Nuclear Power in Australia - dead, but not quite buried
It’s time to forget nuclear power. After a half-century of development nuclear energy has failed to survive without heavy subsidy and insurance from central governments.
Free markets have not and never will back nuclear power.
Gas turbines, wind farms, co-generation, and end-use efficiency are all substantially cheaper sources of energy than nuclear power, to name just a few. Furthermore, nuclear power is not the carbon free panacea that its proponents claim. Per dollar spent it displaces far less carbon emissions than almost all alternatives (such as those mentioned above).
Finally, nuclear power plants take many years to construct and are operationally unreliable once commissioned. Did I mention the risks of mining and refining nuclear fuel, and the disposal of nuclear waste? Forget nuclear power.
American physicist Amory Lovins has been saying this for over 30 years. And now his predictions of a 'soft energy path' are being proven correct.
Aerial view of the 1800MW Koeberg Nuclear Power Station in Cape Town, South Africa
Nuclear power generation continues its decline in 2011
Nuclear’s share of global energy usage fell to around 5 percent in 2010 (source). This is after having peaked at 6 percent back in 2001 and 2002. Given ever rising global energy demand, this percentage can in fact fall while capacity continues to rise (at a slow rate).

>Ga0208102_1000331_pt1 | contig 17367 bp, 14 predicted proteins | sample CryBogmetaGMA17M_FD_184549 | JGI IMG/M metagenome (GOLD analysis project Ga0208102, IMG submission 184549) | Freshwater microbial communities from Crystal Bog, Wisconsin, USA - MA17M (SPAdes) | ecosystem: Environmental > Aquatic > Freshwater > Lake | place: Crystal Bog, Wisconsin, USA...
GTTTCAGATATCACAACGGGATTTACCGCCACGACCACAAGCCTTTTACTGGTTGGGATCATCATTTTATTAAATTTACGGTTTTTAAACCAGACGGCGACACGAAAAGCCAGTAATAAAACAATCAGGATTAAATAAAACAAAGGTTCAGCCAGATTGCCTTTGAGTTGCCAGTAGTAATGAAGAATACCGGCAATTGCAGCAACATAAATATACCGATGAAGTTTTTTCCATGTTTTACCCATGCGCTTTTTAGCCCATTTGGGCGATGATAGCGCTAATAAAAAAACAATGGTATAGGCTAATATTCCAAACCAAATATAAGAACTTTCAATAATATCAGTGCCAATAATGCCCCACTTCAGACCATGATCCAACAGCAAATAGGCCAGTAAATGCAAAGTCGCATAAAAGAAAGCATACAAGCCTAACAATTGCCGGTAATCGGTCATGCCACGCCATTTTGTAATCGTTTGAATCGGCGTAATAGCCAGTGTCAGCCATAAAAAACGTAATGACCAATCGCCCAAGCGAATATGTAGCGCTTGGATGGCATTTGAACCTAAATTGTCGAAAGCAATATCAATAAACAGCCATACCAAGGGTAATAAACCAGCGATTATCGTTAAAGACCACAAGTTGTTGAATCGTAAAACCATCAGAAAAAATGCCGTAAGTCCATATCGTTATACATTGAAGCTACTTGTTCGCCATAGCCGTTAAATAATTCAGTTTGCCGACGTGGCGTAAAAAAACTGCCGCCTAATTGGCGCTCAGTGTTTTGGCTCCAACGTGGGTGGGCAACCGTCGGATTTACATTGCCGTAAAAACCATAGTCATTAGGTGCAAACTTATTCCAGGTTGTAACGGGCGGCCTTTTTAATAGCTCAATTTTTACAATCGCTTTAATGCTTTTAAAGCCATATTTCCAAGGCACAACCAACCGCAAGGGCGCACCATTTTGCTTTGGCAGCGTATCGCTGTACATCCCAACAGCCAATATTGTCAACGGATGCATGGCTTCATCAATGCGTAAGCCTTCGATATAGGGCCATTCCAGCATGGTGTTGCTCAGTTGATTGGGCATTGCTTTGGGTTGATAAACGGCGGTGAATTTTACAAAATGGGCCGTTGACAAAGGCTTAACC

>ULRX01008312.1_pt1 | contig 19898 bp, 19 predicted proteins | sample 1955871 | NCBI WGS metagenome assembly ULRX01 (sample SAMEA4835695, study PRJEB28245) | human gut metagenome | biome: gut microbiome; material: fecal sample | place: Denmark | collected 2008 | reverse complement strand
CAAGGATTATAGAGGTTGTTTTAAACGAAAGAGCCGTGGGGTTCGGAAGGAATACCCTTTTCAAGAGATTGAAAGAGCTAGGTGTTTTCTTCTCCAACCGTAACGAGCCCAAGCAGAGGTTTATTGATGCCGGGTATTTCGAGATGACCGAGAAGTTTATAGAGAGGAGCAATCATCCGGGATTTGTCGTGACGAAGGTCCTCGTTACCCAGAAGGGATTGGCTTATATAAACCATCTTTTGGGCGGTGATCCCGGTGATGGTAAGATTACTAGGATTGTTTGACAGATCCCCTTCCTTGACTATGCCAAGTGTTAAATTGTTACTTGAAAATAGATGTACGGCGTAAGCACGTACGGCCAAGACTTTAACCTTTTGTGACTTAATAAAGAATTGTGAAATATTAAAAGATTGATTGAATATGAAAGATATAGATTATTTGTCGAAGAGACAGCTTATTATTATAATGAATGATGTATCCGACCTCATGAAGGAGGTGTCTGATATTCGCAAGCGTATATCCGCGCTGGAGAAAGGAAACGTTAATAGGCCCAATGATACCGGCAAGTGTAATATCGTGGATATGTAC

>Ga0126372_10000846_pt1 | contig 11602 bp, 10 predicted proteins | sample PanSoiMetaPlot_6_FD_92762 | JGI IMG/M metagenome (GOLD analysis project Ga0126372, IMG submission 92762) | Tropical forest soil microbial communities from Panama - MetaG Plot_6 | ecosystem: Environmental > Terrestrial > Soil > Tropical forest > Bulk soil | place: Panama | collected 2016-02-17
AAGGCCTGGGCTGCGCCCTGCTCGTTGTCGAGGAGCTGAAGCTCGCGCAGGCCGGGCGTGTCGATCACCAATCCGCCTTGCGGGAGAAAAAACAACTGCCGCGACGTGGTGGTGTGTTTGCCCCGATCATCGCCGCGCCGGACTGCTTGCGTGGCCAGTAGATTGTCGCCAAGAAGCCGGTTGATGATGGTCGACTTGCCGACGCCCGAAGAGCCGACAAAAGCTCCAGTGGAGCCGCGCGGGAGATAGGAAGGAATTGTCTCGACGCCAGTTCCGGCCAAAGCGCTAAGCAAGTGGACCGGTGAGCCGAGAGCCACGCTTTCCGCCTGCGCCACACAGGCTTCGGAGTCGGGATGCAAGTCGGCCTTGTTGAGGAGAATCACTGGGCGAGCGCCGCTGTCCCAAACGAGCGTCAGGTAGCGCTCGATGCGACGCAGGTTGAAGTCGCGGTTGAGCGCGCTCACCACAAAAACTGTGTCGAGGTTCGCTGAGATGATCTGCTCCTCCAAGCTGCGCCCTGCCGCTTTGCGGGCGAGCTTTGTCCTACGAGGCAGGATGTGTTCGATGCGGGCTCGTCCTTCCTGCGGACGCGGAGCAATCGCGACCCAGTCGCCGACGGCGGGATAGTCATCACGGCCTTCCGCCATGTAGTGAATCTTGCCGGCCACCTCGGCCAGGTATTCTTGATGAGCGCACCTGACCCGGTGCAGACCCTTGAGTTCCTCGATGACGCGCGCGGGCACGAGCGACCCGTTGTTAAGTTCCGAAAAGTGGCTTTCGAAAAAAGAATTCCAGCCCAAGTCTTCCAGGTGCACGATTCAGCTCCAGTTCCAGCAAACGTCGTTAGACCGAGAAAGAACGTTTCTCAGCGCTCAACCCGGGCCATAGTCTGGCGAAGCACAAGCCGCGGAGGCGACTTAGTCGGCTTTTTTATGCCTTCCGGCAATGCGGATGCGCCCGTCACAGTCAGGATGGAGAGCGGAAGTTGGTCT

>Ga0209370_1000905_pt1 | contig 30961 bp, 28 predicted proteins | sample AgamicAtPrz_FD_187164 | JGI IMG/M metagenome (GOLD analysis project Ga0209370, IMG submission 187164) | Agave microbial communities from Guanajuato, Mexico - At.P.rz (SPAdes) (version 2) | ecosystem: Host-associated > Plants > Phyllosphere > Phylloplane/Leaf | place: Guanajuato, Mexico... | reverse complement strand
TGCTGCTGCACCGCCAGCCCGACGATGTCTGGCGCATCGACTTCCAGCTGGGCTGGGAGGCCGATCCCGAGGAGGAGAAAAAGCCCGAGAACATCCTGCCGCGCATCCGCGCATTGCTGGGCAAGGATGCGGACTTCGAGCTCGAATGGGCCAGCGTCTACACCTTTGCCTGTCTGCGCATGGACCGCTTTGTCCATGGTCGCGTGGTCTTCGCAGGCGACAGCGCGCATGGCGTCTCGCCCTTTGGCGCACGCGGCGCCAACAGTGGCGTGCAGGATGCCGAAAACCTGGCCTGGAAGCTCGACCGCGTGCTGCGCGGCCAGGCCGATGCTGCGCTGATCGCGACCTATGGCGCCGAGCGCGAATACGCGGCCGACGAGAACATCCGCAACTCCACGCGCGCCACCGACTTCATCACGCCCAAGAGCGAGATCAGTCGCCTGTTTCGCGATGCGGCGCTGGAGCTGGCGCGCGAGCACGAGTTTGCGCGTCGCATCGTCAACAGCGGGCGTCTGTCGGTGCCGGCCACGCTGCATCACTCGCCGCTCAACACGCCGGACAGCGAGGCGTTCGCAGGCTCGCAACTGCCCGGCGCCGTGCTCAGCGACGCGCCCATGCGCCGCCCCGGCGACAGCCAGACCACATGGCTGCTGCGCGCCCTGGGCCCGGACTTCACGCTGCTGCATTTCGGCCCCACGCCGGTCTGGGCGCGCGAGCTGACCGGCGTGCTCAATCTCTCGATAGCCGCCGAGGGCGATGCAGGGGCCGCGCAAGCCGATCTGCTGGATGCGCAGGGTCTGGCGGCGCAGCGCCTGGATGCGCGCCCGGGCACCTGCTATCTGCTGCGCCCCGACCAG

However, even installed capacity is now in decline. Global installed nuclear capacity - the potential power generation from all existing plants - declined to 367 gigawatts (GW) in 2011, from 376 GW at the end of 2010.
All this, and our politicians still love Nuclear Power
Despite the writing being on the wall for nuclear, it seems our politicians are just discovering it.
The Labor Party in Australia recently voted to overturn its long-standing ban on uranium sales to India. This is despite India not being a signatory to the Non-Proliferation Treaty.
Prime Minister Julia Gillard and defence Minister Stephen Smith have been scrambling to defend the decision. Today, ex-Prime Minister Malcolm Fraser has waded into the debate saying that the decision is simply "dead wrong."
Not wanting to miss out on the action, the Premier of New South Wales Barry O'Farrell recently reopened the door to uranium exploration. There has been a ban on uranium exploration in New South Wales since the 1970s.
For a far more in-depth anaylis on Nuclear Power, see “Forget Nuclear” by Amory B. Lovins, Imran Sheikh, and Alex Markevich: www.rmi.org
- Ryan McCarthy